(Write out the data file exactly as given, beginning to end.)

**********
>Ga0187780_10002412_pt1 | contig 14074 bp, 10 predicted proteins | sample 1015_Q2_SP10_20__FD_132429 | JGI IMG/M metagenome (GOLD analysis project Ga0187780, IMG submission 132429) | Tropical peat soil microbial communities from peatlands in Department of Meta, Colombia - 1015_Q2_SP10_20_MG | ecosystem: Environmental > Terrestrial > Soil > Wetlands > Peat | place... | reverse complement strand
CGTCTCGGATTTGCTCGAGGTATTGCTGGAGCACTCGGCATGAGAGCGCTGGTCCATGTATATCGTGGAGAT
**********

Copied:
>Ga0187780_10002412_pt1 | contig 14074 bp, 10 predicted proteins | sample 1015_Q2_SP10_20__FD_132429 | JGI IMG/M metagenome (GOLD analysis project Ga0187780, IMG submission 132429) | Tropical peat soil microbial communities from peatlands in Department of Meta, Colombia - 1015_Q2_SP10_20_MG | ecosystem: Environmental > Terrestrial > Soil > Wetlands > Peat | place... | reverse complement strand
CGTCTCGGATTTGCTCGAGGTATTGCTGGAGCACTCGGCATGAGAGCGCTGGTCCATGTATATCGTGGAGAT